Fraser: It started a few years ago when I met the architect Joe Day, who was working on a book about museums and prisons called Corrections and Collections: Architectures for Art and Crime (Routledge, 2013). It was Joe who called my attention to the parallel between museum and prison booms in the U.S.—I used some of his numbers in the wall text for Down the River. Not long after I started speaking with Joe, Michelle Alexander’s devastating book The New Jim Crow came out, examining mass incarceration as the direct heir to segregation in the post-Civil War era, amounting to a “legal” means for barring black men from employment, housing, and voting. The other important reference for me is a sociologist named Loïc Wacquant, who worked very closely with Pierre Bourdieu. He did a book with Bourdieu called An Invitation to Reflexive Sociology, which has been one of my go-to books for understanding Bourdieu’s work since it came out in 1992. But since the late ’90s Wacquant has been working on mass incarceration in the United States and Europe. In 2009 he published a book called Punishing the Poor: The Neoliberal Government of Social Insecurity. In his introduction he describes the book as written partly in reference to a book called Regulating the Poor: The Functions of Public Welfare (1972), by Frances Fox Piven and Richard Cloward, which was a central reference for Museum Highlights. Wacquant looks at mass incarceration in the United States in the context of the dismantling of New Deal and Great Society programs starting in the ’70s, as the replacement of the social safety net with the drag net, as well as within the context of racial politics. In the United States all politics are racial politics.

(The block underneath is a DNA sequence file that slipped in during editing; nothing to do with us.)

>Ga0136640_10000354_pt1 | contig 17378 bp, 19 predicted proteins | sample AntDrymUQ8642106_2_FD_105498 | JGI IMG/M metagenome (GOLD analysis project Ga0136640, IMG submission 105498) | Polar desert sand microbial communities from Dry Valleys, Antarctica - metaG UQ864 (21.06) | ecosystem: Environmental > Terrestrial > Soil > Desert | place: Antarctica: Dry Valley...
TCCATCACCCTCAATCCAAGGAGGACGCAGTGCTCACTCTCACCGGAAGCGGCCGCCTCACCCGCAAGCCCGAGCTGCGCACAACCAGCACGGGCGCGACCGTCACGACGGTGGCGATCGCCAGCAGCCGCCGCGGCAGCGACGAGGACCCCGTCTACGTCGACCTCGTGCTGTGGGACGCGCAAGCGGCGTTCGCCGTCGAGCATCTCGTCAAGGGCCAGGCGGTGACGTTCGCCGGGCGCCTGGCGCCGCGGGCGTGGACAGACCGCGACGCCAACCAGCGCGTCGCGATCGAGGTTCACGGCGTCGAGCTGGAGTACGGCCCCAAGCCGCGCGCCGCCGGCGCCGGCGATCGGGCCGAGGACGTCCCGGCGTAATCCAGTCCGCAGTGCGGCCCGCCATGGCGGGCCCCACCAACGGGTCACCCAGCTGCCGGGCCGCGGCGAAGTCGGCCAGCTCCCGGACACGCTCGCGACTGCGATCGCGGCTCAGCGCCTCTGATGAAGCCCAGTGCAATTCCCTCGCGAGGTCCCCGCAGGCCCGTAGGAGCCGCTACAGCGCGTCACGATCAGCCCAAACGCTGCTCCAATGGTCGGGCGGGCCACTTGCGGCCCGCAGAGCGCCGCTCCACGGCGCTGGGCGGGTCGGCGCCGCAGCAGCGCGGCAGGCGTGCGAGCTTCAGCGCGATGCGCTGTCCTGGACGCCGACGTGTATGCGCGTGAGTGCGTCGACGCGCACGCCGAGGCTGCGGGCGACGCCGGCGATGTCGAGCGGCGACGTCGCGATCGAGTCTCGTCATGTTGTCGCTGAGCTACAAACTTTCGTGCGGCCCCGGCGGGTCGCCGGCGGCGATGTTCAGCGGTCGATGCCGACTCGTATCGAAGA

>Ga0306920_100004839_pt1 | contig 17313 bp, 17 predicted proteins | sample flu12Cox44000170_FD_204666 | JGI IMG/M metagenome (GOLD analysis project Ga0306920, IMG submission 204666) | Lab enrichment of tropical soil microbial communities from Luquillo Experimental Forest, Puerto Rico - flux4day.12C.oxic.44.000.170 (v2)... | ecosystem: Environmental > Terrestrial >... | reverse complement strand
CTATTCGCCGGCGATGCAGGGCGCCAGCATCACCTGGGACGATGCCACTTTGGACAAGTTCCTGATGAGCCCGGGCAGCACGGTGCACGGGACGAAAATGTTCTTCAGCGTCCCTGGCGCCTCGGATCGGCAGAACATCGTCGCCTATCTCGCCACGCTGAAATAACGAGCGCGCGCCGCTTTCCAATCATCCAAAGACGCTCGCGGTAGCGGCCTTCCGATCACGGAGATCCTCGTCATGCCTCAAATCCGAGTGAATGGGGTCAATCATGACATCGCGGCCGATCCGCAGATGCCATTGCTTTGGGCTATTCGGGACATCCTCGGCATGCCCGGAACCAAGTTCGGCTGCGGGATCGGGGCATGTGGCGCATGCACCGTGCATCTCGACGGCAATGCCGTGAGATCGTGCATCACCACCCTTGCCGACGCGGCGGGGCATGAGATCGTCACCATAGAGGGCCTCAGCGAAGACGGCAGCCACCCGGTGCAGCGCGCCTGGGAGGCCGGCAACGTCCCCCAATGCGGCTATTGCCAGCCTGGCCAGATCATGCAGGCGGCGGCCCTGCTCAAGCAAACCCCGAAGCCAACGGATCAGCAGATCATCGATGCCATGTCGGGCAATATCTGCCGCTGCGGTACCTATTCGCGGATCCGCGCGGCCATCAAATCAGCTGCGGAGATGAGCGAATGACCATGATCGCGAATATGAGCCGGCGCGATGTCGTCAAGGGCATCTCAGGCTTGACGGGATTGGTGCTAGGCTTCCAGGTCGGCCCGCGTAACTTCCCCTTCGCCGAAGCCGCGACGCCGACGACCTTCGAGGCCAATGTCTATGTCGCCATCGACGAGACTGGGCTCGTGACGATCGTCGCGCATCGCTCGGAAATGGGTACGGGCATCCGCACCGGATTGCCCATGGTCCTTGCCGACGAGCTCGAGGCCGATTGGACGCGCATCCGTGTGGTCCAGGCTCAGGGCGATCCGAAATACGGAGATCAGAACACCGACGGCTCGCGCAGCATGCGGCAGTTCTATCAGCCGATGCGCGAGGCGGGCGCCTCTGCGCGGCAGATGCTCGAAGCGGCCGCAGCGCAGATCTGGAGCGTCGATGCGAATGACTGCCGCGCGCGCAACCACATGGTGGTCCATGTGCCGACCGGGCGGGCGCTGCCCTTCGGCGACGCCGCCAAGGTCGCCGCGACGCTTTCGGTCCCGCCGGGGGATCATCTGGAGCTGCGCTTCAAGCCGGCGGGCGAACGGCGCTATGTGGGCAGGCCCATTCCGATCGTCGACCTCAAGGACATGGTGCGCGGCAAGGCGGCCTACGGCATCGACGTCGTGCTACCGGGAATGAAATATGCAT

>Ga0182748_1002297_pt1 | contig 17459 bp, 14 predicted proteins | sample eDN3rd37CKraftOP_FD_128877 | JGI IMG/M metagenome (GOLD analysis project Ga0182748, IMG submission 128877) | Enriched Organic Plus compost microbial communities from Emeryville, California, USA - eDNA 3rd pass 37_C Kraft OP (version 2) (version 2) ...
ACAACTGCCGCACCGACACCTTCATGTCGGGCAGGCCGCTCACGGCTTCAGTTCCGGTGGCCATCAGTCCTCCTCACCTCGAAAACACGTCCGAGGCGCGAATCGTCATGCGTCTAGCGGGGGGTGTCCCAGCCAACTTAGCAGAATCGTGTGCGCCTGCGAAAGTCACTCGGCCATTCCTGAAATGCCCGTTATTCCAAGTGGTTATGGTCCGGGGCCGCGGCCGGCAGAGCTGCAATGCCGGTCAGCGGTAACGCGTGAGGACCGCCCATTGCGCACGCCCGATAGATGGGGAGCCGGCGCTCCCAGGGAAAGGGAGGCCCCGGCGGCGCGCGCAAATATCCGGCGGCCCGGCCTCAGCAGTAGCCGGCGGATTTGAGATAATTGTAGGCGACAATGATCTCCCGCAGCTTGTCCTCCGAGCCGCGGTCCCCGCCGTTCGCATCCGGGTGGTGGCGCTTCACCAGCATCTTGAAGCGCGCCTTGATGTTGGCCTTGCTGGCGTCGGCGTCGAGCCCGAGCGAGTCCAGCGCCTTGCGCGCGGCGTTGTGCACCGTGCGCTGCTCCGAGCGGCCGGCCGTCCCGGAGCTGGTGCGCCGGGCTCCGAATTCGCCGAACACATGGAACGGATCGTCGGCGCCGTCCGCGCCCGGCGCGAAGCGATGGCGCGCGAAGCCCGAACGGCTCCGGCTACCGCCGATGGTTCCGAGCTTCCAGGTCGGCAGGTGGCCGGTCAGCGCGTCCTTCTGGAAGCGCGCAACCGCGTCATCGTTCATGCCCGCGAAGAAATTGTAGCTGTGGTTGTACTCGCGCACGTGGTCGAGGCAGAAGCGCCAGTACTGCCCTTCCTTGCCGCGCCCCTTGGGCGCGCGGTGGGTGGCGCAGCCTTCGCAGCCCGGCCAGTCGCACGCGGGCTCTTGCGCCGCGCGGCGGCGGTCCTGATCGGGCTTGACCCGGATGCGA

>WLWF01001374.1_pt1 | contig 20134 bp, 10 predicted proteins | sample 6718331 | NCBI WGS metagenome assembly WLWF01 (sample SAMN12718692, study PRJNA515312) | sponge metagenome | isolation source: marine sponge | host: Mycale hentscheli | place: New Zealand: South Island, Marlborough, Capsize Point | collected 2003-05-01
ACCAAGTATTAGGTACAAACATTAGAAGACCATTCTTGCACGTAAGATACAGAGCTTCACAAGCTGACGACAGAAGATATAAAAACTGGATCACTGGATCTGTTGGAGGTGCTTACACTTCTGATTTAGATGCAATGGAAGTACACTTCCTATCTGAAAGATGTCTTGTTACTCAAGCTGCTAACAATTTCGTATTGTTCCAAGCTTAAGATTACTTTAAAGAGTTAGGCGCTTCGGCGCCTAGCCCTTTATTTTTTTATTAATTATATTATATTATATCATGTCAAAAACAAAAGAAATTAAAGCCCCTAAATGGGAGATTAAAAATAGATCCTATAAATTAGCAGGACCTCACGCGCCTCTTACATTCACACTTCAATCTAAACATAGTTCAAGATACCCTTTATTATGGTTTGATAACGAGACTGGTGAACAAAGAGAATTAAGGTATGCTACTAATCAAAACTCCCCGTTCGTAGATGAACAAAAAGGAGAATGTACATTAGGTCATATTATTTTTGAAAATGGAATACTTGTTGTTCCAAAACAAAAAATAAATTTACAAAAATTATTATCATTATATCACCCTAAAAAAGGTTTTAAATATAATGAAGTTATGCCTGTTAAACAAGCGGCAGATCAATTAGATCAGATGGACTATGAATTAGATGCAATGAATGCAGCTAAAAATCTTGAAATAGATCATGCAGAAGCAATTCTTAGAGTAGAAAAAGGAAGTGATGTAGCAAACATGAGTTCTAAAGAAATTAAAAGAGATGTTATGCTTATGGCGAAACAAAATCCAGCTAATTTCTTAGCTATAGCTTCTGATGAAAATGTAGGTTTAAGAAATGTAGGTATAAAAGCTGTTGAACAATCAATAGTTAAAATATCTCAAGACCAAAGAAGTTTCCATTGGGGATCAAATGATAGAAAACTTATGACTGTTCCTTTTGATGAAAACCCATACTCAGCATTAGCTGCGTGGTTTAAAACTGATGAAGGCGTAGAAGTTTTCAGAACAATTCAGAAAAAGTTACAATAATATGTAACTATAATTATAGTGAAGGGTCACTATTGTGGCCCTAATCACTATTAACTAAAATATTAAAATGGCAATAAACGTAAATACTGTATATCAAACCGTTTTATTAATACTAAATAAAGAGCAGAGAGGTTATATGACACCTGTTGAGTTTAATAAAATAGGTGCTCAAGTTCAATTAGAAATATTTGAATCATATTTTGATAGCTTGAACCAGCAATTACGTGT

Rail: Absolutely.